Mike1394 Posted 29 Jan 2010 , 8:33pm
post #5 of 8

Go get a job in a bakery.


Kiddiekakes Posted 29 Jan 2010 , 8:53pm
post #6 of 8

I think this was said a few weeks ago on another post but here goes..."If you need to ask where to start to open up a business then maybe you need to research it alot more before you run out and open up....It is very expensive and is NOT a 9-5 job....You should also get some sort of experience in a bakery like Mike said....

loriemoms Posted 29 Jan 2010 , 9:12pm
post #7 of 8
Originally Posted by Mensch

I posted this in another thread. There are most likely things I have forgotten/repressed, so you other bakery/storefront owners chime in.

These are just overhead costs, not even counting any baking ingredients.

monthly costs (some of these are once a year, or even just 2-3 times a year): etc,

Thank you Mensch for that list! Just getting ready to move from my home business of five years to a commercial space and I read your list to see if I missed anything!! (a lot of it was paying for from my home business so far it doesnt seem to be a really huge jump...things like workmans comp insurance and such were little surprises)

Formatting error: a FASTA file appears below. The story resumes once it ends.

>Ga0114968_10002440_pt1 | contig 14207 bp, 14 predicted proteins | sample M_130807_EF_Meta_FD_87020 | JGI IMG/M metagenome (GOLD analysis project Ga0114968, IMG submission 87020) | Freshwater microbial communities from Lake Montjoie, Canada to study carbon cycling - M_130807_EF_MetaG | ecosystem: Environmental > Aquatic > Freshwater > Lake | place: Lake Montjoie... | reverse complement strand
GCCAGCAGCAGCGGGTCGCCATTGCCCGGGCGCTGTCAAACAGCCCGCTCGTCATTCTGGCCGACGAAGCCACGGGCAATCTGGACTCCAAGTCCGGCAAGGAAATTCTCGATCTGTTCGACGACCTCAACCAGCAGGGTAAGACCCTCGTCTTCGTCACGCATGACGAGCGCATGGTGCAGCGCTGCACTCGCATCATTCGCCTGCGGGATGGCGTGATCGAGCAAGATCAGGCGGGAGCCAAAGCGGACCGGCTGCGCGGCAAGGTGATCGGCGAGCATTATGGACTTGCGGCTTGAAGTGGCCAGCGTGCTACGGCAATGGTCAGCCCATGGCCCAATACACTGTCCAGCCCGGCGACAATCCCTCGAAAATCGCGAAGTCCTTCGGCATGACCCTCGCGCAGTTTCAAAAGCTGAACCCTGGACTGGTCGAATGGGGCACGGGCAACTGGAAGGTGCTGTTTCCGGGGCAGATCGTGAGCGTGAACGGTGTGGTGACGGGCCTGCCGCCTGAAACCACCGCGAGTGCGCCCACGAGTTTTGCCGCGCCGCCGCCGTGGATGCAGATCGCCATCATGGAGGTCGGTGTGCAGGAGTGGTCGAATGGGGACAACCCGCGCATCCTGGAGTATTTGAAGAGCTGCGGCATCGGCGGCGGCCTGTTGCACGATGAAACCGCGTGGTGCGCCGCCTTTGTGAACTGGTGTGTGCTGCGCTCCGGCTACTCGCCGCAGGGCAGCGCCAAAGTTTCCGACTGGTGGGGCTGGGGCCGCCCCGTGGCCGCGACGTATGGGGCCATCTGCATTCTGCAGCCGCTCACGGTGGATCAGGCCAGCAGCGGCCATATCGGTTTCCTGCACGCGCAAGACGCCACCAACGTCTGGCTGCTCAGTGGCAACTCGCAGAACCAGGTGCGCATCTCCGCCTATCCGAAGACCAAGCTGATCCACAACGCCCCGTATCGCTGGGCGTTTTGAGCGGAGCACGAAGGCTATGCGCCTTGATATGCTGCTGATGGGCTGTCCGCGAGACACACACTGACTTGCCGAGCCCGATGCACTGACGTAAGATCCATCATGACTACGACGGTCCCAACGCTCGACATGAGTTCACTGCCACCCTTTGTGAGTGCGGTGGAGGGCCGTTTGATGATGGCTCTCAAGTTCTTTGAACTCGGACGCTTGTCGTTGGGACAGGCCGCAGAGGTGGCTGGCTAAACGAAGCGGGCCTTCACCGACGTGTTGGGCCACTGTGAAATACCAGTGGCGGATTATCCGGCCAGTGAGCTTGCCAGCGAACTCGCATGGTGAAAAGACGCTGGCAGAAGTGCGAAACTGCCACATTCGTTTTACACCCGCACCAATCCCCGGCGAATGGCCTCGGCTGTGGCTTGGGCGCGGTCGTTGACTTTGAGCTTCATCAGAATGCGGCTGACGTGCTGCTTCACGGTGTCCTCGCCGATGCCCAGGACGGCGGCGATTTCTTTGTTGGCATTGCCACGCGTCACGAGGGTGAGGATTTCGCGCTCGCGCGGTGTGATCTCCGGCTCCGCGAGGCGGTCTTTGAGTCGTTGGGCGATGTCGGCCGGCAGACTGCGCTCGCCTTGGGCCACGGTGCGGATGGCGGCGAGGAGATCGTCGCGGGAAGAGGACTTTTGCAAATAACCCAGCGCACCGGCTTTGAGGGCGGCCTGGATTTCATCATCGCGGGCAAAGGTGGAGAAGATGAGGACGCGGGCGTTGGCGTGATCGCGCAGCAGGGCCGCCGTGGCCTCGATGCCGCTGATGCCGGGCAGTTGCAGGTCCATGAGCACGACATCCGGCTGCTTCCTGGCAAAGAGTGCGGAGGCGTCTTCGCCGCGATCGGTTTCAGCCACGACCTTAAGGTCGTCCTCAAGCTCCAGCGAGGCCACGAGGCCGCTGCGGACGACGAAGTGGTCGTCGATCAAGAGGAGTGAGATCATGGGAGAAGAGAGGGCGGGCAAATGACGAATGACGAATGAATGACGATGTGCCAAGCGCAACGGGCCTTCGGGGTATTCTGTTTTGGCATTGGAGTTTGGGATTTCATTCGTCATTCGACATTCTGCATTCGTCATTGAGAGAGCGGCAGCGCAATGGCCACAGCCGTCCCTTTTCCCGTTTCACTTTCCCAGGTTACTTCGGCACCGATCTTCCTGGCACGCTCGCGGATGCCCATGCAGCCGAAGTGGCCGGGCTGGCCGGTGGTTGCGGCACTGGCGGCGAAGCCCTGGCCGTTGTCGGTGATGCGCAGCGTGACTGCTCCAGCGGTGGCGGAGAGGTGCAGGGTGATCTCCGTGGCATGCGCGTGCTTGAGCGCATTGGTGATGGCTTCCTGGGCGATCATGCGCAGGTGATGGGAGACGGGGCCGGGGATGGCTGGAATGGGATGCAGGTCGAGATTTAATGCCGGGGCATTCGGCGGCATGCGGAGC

to the original poster: I agree, if you are asking what is involved in starting your own shop, then you aren't ready. Work at a bakery somewhere, or if you can, do it from home. And see if you can stand the 100 plus hours a week, the OMG where did all my money go, talking to pain the a**s's when you havent had sleep in a month, and living with buttercream in your hair ALL THE TIME. If you still love it, then go and invest the 1000's and I mean THOUSANDS of dollars it cost to start up a bakery.
(and yes, even in the tired state I am constantly in, I still love it)

sugarandslice Posted 29 Jan 2010 , 9:35pm
post #8 of 8

Find a small business course at a local night school.
I did an 8-week course and it was invaluable.

Do a complete business plan and have it looked over by a business advisor.

Get an accountant with lots of experience of small business.

Don't rush in.